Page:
Tuesday, February 17, 2009


The following came from a posting in the Catholic Debate Forum by a subscriber named "Kathryn" and I felt it worthy of repeating here (with minor edits by me).

REMEMBRANCE is different for Jews and Catholics than for Protestants.  Zwingli when he insisted that Holy Communion was merely symbolic wrenched the whole thing out of its biblically established environment. He absolutely destroyed the whole biblical meaning of it and left his adherents virtually bankrupt. Calvin did not go so far but also missed the meaning or what Christ Jesus instituted. Luther attempted to have his cake and eat it too (no pun intended).  
It has to do also with the Jewish concept of TIME as opposed to the Gentile concept of a long string of hours and days but to dig into that deeply here would confuse the biblical Jewish / Catholic beginners understanding ---- let's call it Remembrance 101. Also, our "reformers" were Rennaisance men who took the enlightened man position and moved understanding fully into their own time as though Christianity was "coming of age."
In order to get it right as Christians, we need to know what it meant to the Jews (who, by the way, we are far closer to as Catholics than we are to Protesants). This is just one of the things that is so tragic in the trend in some circles to "protestantize" the Catholic Church. (I digress)...
Below is a Messianic Jewish rabbi's explanation of REMEMBRANCE in the biblical sense, which is the Jewish sense, which is the Catholic sense but not the Protestant sense. This again is a thing that renders Catholics - Protestants incomunicado...
The following is borrowed from "A Discussion of Messianic Judaism, the Emerging Messianic Jewish Paradigm, ..... of Rabbi Stuart Dauermann, PhD. 
Rabbi DAuermann is speaking of the Jewish concept of REMEMBRANCE (zikkaron / anamnesis). He writes:
 "The remembered event [in the now] is equally a valid witness to Israel’s encounter with God as the first witness (Childs, 89). 

We see new facets of the past as we grapple with the Holy One in the present, using the template of the past as a framework for self-understanding. When we encounter the story of the Exodus, we grapple with the God who redeemed us just as truly as did the Exodus generation. Our response now to the record of his saving mercies is as real and as consequential as was theirs, and the consequences of careless disregard, no less significant. We are as culpable for ingratitude as were they. “Today, if you hear his voice, harden not your hearts.”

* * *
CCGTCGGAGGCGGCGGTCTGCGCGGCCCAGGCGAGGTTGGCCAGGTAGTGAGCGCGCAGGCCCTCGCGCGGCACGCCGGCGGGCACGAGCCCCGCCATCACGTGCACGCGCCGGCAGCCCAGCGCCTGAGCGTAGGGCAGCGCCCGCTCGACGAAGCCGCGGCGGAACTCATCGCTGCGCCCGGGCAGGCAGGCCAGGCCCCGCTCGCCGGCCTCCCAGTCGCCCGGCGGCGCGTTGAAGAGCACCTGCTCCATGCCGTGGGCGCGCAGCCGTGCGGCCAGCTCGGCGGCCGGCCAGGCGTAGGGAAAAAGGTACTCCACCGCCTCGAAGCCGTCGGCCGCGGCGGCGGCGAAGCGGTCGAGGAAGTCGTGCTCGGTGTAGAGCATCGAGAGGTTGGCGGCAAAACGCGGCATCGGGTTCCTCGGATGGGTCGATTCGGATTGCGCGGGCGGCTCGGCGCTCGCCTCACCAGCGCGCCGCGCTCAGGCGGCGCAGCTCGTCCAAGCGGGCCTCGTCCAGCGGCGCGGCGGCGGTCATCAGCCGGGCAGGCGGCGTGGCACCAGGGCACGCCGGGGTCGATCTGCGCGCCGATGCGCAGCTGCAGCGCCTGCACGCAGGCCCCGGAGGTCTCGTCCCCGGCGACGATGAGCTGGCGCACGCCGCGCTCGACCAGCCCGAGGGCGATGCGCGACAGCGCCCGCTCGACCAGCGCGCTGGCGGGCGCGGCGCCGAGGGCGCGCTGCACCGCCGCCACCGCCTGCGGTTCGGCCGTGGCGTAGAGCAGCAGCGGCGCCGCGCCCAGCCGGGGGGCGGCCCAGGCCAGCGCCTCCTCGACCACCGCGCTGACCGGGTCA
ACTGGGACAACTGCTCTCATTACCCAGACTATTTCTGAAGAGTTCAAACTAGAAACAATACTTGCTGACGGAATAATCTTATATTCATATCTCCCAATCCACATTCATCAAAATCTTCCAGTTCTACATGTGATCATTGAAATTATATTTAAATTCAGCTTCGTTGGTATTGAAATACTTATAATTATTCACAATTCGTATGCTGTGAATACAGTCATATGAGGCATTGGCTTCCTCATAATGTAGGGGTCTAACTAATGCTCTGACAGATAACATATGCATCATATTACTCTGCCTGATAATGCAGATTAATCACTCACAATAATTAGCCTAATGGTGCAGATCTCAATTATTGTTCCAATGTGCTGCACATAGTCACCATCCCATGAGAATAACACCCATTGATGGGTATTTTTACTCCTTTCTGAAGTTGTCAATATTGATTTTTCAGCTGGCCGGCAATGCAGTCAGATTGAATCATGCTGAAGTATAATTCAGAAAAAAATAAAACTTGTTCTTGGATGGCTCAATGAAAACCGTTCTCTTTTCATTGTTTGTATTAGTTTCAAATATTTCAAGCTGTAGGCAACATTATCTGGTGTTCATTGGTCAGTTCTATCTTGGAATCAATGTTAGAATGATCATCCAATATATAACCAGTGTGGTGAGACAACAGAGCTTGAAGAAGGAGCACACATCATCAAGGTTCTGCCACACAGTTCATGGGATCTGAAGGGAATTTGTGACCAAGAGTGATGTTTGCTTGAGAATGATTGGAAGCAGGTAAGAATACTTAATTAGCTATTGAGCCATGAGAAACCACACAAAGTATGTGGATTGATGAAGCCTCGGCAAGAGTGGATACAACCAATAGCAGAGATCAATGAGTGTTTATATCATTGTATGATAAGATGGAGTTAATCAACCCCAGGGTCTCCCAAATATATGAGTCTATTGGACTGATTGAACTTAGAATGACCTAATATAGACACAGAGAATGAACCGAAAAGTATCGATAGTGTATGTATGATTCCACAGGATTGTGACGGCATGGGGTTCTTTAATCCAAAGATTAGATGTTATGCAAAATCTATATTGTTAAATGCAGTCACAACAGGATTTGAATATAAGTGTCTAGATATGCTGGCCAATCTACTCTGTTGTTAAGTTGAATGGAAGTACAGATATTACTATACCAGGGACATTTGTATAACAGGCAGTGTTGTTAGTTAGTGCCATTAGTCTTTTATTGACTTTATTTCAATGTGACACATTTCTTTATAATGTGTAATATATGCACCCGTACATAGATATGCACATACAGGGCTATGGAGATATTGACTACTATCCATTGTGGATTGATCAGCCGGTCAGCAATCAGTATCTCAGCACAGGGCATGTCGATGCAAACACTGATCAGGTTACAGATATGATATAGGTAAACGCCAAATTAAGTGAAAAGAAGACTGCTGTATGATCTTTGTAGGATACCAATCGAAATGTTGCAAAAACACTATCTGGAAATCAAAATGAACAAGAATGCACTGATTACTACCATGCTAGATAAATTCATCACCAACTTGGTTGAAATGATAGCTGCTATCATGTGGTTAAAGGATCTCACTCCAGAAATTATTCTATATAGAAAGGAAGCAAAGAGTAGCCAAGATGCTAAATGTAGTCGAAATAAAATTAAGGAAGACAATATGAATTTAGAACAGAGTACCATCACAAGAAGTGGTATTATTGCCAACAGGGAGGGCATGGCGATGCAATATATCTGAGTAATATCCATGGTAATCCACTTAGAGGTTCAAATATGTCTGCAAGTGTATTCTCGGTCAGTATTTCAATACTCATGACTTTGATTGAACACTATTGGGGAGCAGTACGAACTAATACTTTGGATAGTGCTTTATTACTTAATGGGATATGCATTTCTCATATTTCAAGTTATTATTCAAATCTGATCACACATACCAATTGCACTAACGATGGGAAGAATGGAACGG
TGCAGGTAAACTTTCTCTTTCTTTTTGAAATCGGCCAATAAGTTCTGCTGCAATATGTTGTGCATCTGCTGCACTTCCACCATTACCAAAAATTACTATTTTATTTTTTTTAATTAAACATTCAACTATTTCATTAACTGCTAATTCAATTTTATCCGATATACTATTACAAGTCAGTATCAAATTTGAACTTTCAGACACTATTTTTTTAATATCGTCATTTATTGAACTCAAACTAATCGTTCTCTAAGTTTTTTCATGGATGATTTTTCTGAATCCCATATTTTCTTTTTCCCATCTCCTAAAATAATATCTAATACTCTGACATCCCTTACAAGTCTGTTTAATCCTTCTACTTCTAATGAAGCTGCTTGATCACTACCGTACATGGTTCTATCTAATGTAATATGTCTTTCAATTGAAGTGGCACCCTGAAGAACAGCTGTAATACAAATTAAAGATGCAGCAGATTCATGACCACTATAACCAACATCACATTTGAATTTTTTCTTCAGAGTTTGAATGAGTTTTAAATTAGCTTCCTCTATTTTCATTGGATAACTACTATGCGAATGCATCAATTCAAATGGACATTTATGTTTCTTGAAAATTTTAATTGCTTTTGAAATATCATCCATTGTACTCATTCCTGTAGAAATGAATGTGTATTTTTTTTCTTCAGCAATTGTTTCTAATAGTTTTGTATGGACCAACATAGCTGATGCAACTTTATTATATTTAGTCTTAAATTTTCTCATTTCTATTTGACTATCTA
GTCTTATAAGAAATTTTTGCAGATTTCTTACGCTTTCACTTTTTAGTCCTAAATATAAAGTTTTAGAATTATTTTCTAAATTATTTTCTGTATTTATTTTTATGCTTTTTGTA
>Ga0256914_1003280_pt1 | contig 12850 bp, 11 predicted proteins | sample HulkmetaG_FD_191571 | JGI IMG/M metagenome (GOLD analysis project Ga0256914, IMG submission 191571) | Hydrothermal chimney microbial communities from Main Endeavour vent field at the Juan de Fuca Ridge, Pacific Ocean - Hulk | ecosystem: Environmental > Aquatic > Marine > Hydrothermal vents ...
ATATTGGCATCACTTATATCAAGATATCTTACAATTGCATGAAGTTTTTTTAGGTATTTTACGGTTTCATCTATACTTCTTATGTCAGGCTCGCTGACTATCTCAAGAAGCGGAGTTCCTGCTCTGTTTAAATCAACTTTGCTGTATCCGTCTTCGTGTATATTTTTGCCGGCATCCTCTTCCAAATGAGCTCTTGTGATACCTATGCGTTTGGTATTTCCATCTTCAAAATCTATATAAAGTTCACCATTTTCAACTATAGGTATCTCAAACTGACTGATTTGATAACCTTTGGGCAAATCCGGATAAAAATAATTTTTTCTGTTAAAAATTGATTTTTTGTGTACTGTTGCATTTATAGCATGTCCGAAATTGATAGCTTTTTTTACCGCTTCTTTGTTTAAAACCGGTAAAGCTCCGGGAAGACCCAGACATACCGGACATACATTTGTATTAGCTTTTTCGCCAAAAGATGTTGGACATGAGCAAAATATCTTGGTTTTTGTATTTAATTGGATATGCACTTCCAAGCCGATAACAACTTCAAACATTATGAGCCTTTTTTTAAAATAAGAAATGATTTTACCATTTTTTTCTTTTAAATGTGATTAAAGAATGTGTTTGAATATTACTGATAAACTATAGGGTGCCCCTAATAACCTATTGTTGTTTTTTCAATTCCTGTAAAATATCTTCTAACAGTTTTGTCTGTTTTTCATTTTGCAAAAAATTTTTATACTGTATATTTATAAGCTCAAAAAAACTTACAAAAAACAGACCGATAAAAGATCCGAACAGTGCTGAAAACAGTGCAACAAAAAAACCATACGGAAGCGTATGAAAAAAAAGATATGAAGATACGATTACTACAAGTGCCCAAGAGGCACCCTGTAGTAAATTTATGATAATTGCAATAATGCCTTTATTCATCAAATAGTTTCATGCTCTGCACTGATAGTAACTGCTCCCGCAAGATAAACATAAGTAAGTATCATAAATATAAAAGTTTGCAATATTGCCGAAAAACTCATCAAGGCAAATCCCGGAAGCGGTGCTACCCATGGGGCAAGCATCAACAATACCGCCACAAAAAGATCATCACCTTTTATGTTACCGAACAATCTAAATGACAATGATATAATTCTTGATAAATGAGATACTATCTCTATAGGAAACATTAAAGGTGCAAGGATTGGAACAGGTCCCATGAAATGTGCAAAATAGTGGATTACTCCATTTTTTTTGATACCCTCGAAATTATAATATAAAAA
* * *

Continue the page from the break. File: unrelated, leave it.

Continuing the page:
The Holy Past is Present as Catalytic Memory: With Judicial Power 

“Each generation of Israel, living in a concrete situation within history, was challenged by God to obedient response through the medium of her tradition. Not a mere subjective reflection, but in the biblical category, a real event as a moment of redemptive time from the past initiated a genuine encounter in the present” (Childs, 83-84). The events of Israel’s redemption were such significant realizations in history of divine redemptive intervention, that together with the rituals, rites, and commandments they entail, they have the authority to assess each successive generation of Israel, including ours. Our response to these events, rites, rituals and obligations, is our response to God, for which we are accountable. 

The Haggadah, echoing the Talmud, agrees. It reminds us, “In every generation a man is bound to regard himself as though he personally had gone forth from Egypt. (cf. TB Pesachim). Torah tells us of Passover, "'This will be a day for you to remember [v’haya hayom hazzeh lachem l’zikkaron].” The LXX translates zikkaron as “anamnesis.” It is also the term used in the Newer Covenant underlying the phrase, “Do this in remembrance of me.”

The holy past is no mere collection of data to be recalled, but a continuing reality to be honored or desecrated. As a zikkaron, a holy memorial, the redemption from Egypt is so authoritatively present with us at the seder, that a cavalier attitude toward the event marks as “The Wicked Son,” unworthy of redemption, anyone who fails to accord it due respect. In zikkaron or anamnesis, the holy past is present with power, assessing our response.

This is a new perspective for some of us and surely for most of our Movement. It makes us wriggle with discomfort because it contravenes our axiomatic commitment to autonomy. We reflexively think ourselves to only be responsible when we choose to be so. The Bible, and our tradition disagrees; hence the discomfort. 

That anamnesis has intrusive and unavoidable authority to judge our response is proven in Paul’s discussion of the Lord’s Table. In First Corinthians 11, he states that those who fail to discern the reality present among them in the zikkaron/anamnesis, who drink the Lord’s cup and eat the bread in an unworthy manner, desecrate the body and blood of the Lord and eat and drink judgment upon themselves. He makes this point unambiguous when be states “This is why many among you are weak and sick, and some have died.” 

Because of this numinous power of zikkaron/anemesis, honoring the holy Jewish past and the holy Jewish future as re-presented in the liturgy, ritual, and calendar of our people must become a lived reality in our movement. Our only other option is to dishonor God and to trifle with his holy saving acts. I think it no exaggeration to say that failure to properly honor our holy past, present as zikkaron/anamnesis, is just as truly an act of desecration as was the failure of the Corinthians to honor body and blood of Messiah present in their midst in the bread and the wine.

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